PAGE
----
Managing a one-person business: six considerations to make it work

  • 25 Sep 2017

When someone decides to take the plunge and set up their own business, often this means they’ll be working on their own for the first time. It can be scary and daunting, but with determination they are likely to make it a success. 

In this article, we’ll examine six key areas and offer advice to make managing a one-person business that little bit easier… 


Time is precious

When there is just one person in the business, it’s very easy to get bogged down in tasks that aren’t the core business. In fact, inertia can easily set in and the owner becomes swamped. The simplest route through this malaise is time management.  

The one-person business owner needs to organise well and not get distracted from the task in hand. So that means: only looking at email at set times of the day, trying to focus on one task at a time – rather than jumping from task to task – then setting small, achievable goals to help move that, and other, tasks on.  

A realistic daily job list is a great way for this business owner to become efficient and to stay on top of everything. 

That leads us nicely on to point number two… 

Focus – then outsource

Small business owners up and down the land know all about The Scourge of The Administrative Task. As a business grows, so do the number of ta


sks that take the owner away from their core activity. The smart business owner will try to offset as many of these as they can and spend as much time as possible on the principal way they make money. 

But how?

If they can afford it, they pay for services to help streamline all the non-essential tasks. They seek outside expertise such as back-office support – rather than spending time and energy doing non-core tasks badly. 

Get a good website

The single biggest benefit to any one-person business is a high-quality website. It provides potential customers with an immediate reassurance about the legitimacy and quality of what they’re offering.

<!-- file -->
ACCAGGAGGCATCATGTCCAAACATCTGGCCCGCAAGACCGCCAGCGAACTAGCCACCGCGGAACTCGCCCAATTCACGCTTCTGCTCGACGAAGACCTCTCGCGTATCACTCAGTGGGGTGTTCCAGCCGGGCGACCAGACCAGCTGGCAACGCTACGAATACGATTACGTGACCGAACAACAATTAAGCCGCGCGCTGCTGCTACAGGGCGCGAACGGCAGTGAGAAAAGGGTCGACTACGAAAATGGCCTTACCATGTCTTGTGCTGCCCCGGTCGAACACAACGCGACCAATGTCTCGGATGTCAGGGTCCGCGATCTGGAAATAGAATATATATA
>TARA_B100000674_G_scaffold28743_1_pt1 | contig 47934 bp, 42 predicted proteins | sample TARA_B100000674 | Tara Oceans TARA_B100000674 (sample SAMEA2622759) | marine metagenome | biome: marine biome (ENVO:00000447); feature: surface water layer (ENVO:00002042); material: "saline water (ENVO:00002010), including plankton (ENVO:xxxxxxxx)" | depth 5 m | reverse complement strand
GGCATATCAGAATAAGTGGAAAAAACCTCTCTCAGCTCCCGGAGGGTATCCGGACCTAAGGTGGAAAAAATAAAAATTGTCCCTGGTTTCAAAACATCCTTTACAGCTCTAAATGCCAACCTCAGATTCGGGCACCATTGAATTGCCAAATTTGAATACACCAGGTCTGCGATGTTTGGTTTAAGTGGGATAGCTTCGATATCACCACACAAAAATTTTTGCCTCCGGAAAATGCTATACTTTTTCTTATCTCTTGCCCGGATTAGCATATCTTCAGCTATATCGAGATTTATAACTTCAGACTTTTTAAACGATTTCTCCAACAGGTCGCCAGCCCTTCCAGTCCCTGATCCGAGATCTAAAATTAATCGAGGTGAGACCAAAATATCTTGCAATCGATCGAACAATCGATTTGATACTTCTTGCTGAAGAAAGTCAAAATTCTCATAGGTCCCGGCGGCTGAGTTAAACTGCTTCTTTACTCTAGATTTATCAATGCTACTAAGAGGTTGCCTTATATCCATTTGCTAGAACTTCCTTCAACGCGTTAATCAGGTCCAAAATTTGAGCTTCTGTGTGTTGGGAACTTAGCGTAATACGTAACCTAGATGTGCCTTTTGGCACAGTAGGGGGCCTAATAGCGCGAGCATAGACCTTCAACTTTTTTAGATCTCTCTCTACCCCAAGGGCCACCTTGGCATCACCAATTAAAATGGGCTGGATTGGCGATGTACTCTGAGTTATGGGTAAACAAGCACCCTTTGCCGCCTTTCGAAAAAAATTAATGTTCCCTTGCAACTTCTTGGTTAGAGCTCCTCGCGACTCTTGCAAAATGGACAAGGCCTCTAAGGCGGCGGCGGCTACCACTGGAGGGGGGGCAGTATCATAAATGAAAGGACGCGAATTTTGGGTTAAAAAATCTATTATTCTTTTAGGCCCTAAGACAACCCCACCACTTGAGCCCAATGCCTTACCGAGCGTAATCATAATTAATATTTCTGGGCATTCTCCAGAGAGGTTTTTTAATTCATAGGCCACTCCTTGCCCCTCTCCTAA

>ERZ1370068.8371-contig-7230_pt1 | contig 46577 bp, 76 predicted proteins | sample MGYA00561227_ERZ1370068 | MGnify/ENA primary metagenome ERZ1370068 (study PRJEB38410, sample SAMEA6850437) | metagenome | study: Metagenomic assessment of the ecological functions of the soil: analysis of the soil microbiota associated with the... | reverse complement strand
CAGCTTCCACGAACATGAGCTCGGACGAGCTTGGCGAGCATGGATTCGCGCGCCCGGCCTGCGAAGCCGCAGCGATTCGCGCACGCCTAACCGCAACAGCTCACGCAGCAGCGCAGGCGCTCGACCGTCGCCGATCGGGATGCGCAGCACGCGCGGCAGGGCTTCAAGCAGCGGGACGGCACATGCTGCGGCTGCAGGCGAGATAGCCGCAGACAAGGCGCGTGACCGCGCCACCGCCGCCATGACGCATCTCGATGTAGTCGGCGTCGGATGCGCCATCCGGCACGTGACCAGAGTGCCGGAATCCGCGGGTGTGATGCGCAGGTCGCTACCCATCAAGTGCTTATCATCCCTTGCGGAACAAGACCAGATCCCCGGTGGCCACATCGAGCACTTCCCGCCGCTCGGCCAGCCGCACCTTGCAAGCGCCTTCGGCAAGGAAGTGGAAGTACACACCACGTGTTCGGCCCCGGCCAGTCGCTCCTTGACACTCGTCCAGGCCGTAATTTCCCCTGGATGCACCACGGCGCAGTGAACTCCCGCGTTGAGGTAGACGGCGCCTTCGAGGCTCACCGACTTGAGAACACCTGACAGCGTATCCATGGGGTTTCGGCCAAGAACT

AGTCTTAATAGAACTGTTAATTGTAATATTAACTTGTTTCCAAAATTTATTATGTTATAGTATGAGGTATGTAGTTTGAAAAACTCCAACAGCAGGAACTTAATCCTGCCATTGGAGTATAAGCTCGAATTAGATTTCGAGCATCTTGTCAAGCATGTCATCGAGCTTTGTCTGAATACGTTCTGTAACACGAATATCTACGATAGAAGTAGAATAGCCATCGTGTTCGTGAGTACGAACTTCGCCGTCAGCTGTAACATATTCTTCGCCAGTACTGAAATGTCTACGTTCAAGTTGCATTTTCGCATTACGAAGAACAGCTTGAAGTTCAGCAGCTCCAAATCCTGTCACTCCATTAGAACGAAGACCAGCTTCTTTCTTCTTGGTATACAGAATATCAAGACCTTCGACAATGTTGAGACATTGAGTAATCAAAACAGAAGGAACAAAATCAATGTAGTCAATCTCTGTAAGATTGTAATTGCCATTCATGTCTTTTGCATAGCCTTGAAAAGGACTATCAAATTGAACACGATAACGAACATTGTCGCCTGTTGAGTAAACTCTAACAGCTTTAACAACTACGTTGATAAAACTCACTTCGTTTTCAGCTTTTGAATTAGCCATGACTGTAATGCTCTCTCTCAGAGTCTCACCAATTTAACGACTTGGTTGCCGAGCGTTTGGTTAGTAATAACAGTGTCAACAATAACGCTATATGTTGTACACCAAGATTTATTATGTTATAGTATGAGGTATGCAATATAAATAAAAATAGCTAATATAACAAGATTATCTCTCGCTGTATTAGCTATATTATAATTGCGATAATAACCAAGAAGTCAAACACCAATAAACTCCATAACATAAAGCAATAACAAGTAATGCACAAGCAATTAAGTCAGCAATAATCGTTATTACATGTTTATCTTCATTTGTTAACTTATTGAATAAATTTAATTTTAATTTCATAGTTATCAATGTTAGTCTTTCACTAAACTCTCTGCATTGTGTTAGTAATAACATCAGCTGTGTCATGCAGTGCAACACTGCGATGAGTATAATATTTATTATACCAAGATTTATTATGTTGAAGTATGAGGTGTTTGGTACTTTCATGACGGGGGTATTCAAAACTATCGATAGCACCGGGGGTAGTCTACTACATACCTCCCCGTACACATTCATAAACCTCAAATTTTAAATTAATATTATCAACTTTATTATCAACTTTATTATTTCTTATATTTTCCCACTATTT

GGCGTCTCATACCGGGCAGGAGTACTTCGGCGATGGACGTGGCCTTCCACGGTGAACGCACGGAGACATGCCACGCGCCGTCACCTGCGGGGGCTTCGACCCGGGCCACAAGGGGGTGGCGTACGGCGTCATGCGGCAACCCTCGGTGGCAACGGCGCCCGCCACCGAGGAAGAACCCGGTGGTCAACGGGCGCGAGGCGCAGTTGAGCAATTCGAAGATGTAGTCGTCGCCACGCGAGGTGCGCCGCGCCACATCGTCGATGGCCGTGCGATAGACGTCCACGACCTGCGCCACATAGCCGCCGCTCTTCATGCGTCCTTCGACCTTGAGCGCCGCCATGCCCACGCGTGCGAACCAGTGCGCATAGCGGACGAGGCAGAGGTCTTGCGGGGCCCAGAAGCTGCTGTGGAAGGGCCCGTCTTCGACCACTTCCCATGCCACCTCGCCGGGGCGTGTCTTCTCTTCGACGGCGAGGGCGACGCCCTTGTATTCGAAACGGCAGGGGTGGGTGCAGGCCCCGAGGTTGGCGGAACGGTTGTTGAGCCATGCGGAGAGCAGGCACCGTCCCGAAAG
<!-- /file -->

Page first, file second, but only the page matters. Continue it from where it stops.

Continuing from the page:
The business owner will also benefit from a single destination from where they can conduct marketing, gather in-bound requests, display client stories and publish critical information about their location, any awards and accreditations, and the person who runs the business. 


Critically, a good website allows a small business to punch above its weight during that all-important phase when a potential customer is weighing up its merits against those of a potentially bigger, more established and well-resourced rival. 

Other digital considerations

A good digital presence doesn’t just mean having a website. A savvy web-user will immediately look for social media accounts related to any new business as a way of further legitimising the organisation they are interested in. Well-run social accounts will also bring a small business to the attention of more potential customers. 

Beyond establishing digital destinations, a one-person business can do itself the world of good by having an email address that matches their web address and business name. It just seems more professional than promoting a Gmail or Outlook address.



Fluctuations are normal for the one-person business – but how do you stop this becoming a full-blown crisis when there is less coming in than going out? The answer is to keep cash balances high and not to overspend or leave yourself juggling payments. 
Client focus can help here. Rather than the bigger payers, often the clients that pay regularly and on-time receive the best service. When time is limited, focusing on clients that can bring you a reliable income can help you establish a business and then think about its future development. 

Further tech

The emergence of digital technology has been something of a godsend for the one-person business. 

Services that used to be either costly or time-consuming can now be delivered painlessly and cheaply – sometimes even for free – via a web-based service. The savvy one-man band should be alive to the benefits these new technologies can deliver. 

For instance, online accountancy services such as QuickBooks or Sage One take the pain out of invoicing, registering expenses, calculating VAT and working out how much tax to set aside for the inevitable tax return. 

If you need to keep customers and prospects up to speed through regular email contact, MailChimp provides free email marketing and list management up to a certain number of send-outs. 


A study found that 68 per cent of small business owners are open to using cloud software, but also that 51 per cent don’t have the time to research and assess cloud services to see which would work best for them.

This is exactly why free tools, such as the 9 Spokes business dashboard, have been designed. They help small business owners find the perfect software for their needs by showing a list of recommended apps categorised by industry.  

Business owners can then connect their apps to the dashboard, see data come to life, and find out exactly how their business is performing. Technology is the not-to-be-missed opportunity to save time and grow a successful business.

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